Neither of the other two recipes called for heating the pumpkin (but I did that anyway). The pouring some of the pumpkin into the eggs, mixing and pouring back, is so often done with custard-based pies that are cooked, that I figured I would play it safe and do that with this version. I didn’t with the others, and those pies were good. This pie was awesome, so I wouldn’t skip that part.

My challenge tonight was achieving a combination of the two recipes that would give me a richer, zestier flavor with a smooth texture. So, as you can see, I went with more eggs and slightly less cream. I also used heavy whipping cream, but evaporated milk would probably have been fine, as it, too, is very rich and flavorful.

Cayenne pepper is the secret weapon of pumpkin recipes. That wasn’t in either of yesterday’s recipes, but cayenne pepper is a wonderful compliment when you want subtly zippy flavor for a pumpkin pie or soup.

I also changed the proportion of granulated sugar to brown sugar. Both of yesterday’s recipes used more granulated sugar and less brown sugar. I swapped those proportions. The taste of brown sugar is what you want in pumpkin pie.

Cooking your own pumpkin

This is really easy. Preheat oven to 325. Halve and scoop out a pumpkin. Arrange, rind side up, on an oiled cookie sheet. One with a rim is best, as there will be some water cooked out. Rub some olive oil over the outside of the pumpkin. Cook for 1.5-2 hours, until very soft. The skin will peel off easily if you’ve cooked it long enough. Puree the pulp in a food processor. (Remove the skin!)

Voila. Done.

It will keep in the fridge for 5 days or so. Freeze in 2 and 4 cup amounts if you’re not going to use it all pretty quickly.

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6 Responses to “Special for you: My pumpkin pie recipe”

  1. Poppy says:

    Love your spice mix, especially the pepper.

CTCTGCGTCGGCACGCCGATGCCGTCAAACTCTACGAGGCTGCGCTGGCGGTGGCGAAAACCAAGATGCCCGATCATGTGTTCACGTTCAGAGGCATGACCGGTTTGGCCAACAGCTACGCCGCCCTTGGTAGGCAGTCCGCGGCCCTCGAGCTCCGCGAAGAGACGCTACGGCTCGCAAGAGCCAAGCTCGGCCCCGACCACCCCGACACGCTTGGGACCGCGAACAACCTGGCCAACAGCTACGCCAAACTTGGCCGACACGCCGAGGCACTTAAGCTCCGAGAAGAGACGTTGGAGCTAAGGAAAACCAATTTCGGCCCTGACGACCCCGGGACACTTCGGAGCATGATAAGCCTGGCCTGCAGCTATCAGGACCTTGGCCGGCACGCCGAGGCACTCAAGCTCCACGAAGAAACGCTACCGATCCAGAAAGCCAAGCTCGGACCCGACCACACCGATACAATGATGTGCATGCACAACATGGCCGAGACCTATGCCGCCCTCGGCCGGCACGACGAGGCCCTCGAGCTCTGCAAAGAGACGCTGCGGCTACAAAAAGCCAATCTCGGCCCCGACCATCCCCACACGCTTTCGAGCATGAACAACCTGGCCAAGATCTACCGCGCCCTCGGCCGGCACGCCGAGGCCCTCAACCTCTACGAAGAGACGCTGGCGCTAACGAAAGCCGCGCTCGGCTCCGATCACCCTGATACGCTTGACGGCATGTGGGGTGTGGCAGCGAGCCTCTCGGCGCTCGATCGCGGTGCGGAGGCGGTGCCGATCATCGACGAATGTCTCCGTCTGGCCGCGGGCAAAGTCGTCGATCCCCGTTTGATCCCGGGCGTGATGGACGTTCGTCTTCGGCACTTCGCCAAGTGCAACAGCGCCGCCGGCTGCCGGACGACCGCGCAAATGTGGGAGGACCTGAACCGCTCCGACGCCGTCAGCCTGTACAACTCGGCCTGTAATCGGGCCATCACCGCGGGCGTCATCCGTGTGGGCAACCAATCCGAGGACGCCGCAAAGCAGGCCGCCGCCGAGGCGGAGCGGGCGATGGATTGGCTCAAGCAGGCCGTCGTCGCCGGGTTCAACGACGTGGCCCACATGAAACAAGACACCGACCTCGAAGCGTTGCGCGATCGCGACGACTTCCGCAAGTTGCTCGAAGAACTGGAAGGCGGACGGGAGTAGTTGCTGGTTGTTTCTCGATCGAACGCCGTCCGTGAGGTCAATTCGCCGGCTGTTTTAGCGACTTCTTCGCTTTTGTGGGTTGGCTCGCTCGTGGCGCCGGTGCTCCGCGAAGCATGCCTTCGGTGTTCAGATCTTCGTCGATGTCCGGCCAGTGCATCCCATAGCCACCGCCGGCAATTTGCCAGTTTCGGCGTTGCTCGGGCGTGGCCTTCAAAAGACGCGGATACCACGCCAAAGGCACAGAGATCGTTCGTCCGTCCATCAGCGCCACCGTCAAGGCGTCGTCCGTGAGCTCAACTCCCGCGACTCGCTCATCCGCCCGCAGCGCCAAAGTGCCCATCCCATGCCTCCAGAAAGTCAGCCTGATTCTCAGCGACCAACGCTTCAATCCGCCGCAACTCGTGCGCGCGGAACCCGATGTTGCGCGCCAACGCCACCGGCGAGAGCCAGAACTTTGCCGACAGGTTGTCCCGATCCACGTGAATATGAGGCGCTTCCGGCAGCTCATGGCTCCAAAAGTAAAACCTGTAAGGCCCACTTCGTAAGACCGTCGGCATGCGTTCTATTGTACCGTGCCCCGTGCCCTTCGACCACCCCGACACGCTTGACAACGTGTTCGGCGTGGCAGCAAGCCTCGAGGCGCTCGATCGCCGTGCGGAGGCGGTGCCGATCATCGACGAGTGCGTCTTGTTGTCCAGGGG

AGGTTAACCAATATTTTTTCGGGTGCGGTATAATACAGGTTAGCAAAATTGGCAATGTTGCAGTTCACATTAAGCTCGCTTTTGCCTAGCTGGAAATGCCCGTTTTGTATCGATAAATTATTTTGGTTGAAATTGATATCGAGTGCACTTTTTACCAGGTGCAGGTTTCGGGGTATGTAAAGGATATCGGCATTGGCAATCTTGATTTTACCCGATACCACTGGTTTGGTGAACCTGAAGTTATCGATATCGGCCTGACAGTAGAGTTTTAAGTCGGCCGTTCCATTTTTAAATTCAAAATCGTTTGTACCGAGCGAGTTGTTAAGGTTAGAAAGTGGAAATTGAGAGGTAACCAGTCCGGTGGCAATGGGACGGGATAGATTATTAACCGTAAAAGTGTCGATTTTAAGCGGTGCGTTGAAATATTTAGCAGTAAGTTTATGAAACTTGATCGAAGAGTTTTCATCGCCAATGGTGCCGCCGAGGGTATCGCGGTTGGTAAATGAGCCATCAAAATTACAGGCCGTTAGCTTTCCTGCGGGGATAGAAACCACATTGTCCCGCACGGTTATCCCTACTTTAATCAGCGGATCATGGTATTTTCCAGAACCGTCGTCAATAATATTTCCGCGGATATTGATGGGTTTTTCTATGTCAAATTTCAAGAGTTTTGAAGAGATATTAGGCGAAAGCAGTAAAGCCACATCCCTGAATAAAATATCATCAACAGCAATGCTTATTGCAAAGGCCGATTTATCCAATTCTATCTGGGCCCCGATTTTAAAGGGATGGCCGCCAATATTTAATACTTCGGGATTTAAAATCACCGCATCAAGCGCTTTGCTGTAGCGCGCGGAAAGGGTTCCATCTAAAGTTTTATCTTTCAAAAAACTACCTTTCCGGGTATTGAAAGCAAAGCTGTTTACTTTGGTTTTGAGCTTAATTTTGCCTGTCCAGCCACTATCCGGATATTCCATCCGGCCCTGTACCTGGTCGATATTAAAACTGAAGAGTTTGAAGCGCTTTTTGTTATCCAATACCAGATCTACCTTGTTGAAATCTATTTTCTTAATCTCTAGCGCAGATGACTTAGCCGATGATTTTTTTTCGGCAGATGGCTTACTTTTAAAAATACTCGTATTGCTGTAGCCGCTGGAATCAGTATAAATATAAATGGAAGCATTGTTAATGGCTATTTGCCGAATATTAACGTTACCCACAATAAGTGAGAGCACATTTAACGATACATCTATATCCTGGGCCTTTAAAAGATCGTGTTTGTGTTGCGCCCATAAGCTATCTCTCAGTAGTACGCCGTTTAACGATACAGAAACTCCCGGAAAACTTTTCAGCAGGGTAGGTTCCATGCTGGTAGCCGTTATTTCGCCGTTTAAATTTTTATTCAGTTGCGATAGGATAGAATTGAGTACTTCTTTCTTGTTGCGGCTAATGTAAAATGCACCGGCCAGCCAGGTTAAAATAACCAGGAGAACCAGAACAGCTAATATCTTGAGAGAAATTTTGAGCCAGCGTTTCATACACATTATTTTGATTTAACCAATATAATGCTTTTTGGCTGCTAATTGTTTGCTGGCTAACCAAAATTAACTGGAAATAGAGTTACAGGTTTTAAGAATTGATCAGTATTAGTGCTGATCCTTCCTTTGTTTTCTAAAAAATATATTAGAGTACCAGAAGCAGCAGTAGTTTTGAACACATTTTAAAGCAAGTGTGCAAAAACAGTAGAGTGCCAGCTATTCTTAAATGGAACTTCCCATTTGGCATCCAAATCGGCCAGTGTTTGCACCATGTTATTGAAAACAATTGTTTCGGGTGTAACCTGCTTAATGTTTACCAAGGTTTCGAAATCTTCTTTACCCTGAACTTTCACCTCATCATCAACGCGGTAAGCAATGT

Pie crust is usually easier to roll the next day because the moisture has had a chance to disperse evenly throughout the dough. I use Julia Child’s recipe from Baking with Julia. I always did the food processor variation, but last year I was making a full recipe, which was too big for my Cuisinart, so I used the stand mixer variation and I’ve never made a better crust. I think the smearing action of the paddle works the butter better into the flour than the cutting action of the blade. I’m surprised your molasses version set properly. Usually molasses in a custard means curdled cream. I wonder if the pumpkin changed the chemical reaction? I’m definitely going to try yours next year!

    • Oh, thanks! I guess that means I should make all my pie crusts the day before. Someone else was telling me about the Child recipe. I’ll have to track that down. There are a lot of pumpkin pie recipes that call for molasses. For years, my mom made a great one. I need to ask her if she remembers which recipe she used. Her recipe, though, didn’t call for heating (until it was in the oven) so I wonder if the molasses just doesn’t interfere with the cooking the way it might if you were cooking a custard over the stove. I never did let mine get very hot.

  2. DawnD says:

    Lifesaver! I bake all sorts of things but never pumpkin from the gourd. Perfect timing.

    I have often heard that chilling the pie crust makes it easier to work with, although I myself am often too impatient.

    I use paprika instead of the pepper. No idea where or how I came up with that. In some areas I’ve devolved into one of those sprinkle, taste, modify and eat cooks. Every now and again my husband makes me write things down.

    Thank you again for the post. The gourd bakes tonight!

    • DawnD: I will have to try paprika in pie one of these times. You can quickly chill pie dough by wrapping it in plastic and putting in the freezer for 5-10 minutes. Just don’t forget it’s there! Using ice water when you make the dough should make it easier to handle.

      Good luck with your pumpkin baking. It’s easy, so you won’t have any trouble at all.

  3. Jill Hagerman says:

    Carolyn,
    Could this recipe be used as a pumpkin pudding – without crust? Suggestions for baking time, mold size?
    Thanks,
    Jill

    • Hmm. I’m not sure it would qualify as a pudding as it is firmer than a pudding after it’s baked. But I don’t see why you couldn’t bake them in ramekins. I think I’d try to find something that held about 1 cup. It would be really good without crust. That’s a neat idea. I’d follow the starting cooking time and temp and after you turn down the oven, check every 15-20 minutes, with subsequent times based on how close you think they might be to being done.

      Good luck!